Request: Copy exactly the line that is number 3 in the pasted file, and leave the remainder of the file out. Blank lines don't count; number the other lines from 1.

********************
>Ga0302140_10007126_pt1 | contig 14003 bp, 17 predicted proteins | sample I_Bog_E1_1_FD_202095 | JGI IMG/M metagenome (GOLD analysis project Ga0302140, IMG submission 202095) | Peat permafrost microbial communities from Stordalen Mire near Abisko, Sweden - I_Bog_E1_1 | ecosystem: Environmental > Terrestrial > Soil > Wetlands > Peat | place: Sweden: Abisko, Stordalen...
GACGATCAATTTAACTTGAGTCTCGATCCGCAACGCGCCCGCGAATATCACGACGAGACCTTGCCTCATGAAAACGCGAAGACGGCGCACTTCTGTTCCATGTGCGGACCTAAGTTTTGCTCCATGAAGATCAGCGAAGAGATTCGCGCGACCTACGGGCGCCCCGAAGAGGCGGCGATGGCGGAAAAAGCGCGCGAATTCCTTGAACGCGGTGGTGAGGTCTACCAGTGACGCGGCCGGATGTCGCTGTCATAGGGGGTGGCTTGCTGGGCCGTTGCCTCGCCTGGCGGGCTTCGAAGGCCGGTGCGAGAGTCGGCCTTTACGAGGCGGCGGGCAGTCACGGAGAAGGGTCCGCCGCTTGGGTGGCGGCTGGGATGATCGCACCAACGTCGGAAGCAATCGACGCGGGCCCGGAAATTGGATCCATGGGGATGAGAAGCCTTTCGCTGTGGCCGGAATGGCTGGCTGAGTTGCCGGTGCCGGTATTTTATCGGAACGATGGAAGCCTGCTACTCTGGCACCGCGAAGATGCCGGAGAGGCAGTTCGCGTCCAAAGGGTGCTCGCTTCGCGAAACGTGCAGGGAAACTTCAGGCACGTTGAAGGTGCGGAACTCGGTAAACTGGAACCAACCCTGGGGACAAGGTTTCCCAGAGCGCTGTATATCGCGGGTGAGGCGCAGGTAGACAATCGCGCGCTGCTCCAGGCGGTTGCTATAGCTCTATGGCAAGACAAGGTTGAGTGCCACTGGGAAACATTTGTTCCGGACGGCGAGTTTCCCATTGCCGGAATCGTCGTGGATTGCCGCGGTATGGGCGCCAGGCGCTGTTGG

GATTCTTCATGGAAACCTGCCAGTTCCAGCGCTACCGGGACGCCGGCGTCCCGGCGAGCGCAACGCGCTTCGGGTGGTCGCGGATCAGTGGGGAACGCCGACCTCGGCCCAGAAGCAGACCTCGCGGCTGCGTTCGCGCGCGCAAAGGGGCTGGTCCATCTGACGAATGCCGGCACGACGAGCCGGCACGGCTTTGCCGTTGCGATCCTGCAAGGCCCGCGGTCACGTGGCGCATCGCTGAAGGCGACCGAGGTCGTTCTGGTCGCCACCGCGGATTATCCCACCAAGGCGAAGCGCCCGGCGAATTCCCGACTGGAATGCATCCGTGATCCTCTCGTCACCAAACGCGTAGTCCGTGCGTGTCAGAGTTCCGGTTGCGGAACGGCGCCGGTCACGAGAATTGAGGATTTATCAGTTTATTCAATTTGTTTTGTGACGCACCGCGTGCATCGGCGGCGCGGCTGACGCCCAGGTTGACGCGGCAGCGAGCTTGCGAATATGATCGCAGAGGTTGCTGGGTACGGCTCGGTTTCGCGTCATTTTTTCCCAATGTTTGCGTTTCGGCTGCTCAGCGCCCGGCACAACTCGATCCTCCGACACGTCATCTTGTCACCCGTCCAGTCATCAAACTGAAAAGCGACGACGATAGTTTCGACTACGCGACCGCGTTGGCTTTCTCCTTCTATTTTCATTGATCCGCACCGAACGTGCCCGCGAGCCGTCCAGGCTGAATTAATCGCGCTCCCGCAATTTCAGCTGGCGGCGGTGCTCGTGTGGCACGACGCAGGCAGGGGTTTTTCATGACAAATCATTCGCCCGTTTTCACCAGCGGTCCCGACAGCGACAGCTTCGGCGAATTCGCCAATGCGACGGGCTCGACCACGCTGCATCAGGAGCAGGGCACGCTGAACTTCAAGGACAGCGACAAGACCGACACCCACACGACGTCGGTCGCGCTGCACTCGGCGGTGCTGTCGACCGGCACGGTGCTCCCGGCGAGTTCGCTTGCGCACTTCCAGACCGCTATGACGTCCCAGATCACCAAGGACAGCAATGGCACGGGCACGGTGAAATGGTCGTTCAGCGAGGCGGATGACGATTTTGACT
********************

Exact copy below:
GATTCTTCATGGAAACCTGCCAGTTCCAGCGCTACCGGGACGCCGGCGTCCCGGCGAGCGCAACGCGCTTCGGGTGGTCGCGGATCAGTGGGGAACGCCGACCTCGGCCCAGAAGCAGACCTCGCGGCTGCGTTCGCGCGCGCAAAGGGGCTGGTCCATCTGACGAATGCCGGCACGACGAGCCGGCACGGCTTTGCCGTTGCGATCCTGCAAGGCCCGCGGTCACGTGGCGCATCGCTGAAGGCGACCGAGGTCGTTCTGGTCGCCACCGCGGATTATCCCACCAAGGCGAAGCGCCCGGCGAATTCCCGACTGGAATGCATCCGTGATCCTCTCGTCACCAAACGCGTAGTCCGTGCGTGTCAGAGTTCCGGTTGCGGAACGGCGCCGGTCACGAGAATTGAGGATTTATCAGTTTATTCAATTTGTTTTGTGACGCACCGCGTGCATCGGCGGCGCGGCTGACGCCCAGGTTGACGCGGCAGCGAGCTTGCGAATATGATCGCAGAGGTTGCTGGGTACGGCTCGGTTTCGCGTCATTTTTTCCCAATGTTTGCGTTTCGGCTGCTCAGCGCCCGGCACAACTCGATCCTCCGACACGTCATCTTGTCACCCGTCCAGTCATCAAACTGAAAAGCGACGACGATAGTTTCGACTACGCGACCGCGTTGGCTTTCTCCTTCTATTTTCATTGATCCGCACCGAACGTGCCCGCGAGCCGTCCAGGCTGAATTAATCGCGCTCCCGCAATTTCAGCTGGCGGCGGTGCTCGTGTGGCACGACGCAGGCAGGGGTTTTTCATGACAAATCATTCGCCCGTTTTCACCAGCGGTCCCGACAGCGACAGCTTCGGCGAATTCGCCAATGCGACGGGCTCGACCACGCTGCATCAGGAGCAGGGCACGCTGAACTTCAAGGACAGCGACAAGACCGACACCCACACGACGTCGGTCGCGCTGCACTCGGCGGTGCTGTCGACCGGCACGGTGCTCCCGGCGAGTTCGCTTGCGCACTTCCAGACCGCTATGACGTCCCAGATCACCAAGGACAGCAATGGCACGGGCACGGTGAAATGGTCGTTCAGCGAGGCGGATGACGATTTTGACT